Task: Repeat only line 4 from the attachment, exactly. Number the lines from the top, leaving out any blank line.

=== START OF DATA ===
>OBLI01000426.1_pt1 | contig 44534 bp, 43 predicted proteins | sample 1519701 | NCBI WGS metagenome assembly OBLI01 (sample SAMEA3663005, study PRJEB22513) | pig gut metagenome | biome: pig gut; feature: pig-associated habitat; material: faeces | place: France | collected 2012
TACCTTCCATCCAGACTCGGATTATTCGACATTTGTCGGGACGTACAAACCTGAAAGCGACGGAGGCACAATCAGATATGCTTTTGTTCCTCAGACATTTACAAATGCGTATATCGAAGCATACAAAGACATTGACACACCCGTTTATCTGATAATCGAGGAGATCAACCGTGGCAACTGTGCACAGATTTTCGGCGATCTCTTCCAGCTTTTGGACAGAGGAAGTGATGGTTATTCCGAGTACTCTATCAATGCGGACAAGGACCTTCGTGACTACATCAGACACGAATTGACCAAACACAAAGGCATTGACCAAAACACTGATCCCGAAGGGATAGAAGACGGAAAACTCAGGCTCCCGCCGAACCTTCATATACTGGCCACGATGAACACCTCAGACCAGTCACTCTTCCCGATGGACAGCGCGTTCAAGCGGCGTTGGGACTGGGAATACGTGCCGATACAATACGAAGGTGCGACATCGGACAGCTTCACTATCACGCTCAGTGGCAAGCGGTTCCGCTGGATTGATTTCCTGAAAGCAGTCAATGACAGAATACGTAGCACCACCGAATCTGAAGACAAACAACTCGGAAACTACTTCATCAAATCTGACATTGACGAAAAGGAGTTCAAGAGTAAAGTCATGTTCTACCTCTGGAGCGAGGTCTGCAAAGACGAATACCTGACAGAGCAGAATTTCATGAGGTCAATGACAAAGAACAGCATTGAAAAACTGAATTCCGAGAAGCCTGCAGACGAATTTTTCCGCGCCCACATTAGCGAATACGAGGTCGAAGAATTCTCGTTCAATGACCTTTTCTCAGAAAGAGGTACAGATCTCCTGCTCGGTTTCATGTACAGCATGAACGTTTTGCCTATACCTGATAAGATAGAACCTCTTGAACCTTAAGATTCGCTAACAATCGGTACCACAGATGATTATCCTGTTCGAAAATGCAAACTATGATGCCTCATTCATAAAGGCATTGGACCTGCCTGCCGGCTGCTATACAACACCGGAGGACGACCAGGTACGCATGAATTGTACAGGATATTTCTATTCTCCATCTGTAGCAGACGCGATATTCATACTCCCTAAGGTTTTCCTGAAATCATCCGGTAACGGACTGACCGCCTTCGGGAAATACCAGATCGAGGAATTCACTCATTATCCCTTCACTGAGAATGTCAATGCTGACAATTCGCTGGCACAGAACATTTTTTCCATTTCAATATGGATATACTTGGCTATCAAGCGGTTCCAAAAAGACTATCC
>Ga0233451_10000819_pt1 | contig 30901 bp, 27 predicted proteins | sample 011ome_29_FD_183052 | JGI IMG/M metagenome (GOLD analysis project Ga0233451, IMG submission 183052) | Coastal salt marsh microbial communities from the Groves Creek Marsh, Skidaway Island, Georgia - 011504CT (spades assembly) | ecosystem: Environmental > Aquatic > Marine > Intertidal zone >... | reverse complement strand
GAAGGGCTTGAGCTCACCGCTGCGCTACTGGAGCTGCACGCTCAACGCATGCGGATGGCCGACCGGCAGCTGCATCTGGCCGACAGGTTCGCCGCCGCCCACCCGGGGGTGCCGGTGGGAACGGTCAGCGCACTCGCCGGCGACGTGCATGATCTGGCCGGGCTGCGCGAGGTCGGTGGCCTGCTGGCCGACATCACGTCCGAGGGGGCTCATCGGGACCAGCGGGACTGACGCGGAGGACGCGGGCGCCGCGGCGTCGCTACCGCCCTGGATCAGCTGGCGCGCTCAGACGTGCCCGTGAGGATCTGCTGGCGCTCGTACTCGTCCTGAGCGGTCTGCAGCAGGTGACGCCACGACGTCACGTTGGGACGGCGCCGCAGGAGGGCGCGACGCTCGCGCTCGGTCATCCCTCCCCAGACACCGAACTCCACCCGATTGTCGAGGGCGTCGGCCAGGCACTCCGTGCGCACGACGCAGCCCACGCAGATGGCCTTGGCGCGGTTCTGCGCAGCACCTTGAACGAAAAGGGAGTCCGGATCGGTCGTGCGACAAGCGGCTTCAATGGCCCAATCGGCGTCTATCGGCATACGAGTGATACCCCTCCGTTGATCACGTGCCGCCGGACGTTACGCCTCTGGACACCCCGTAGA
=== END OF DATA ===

GAAGGGCTTGAGCTCACCGCTGCGCTACTGGAGCTGCACGCTCAACGCATGCGGATGGCCGACCGGCAGCTGCATCTGGCCGACAGGTTCGCCGCCGCCCACCCGGGGGTGCCGGTGGGAACGGTCAGCGCACTCGCCGGCGACGTGCATGATCTGGCCGGGCTGCGCGAGGTCGGTGGCCTGCTGGCCGACATCACGTCCGAGGGGGCTCATCGGGACCAGCGGGACTGACGCGGAGGACGCGGGCGCCGCGGCGTCGCTACCGCCCTGGATCAGCTGGCGCGCTCAGACGTGCCCGTGAGGATCTGCTGGCGCTCGTACTCGTCCTGAGCGGTCTGCAGCAGGTGACGCCACGACGTCACGTTGGGACGGCGCCGCAGGAGGGCGCGACGCTCGCGCTCGGTCATCCCTCCCCAGACACCGAACTCCACCCGATTGTCGAGGGCGTCGGCCAGGCACTCCGTGCGCACGACGCAGCCCACGCAGATGGCCTTGGCGCGGTTCTGCGCAGCACCTTGAACGAAAAGGGAGTCCGGATCGGTCGTGCGACAAGCGGCTTCAATGGCCCAATCGGCGTCTATCGGCATACGAGTGATACCCCTCCGTTGATCACGTGCCGCCGGACGTTACGCCTCTGGACACCCCGTAGA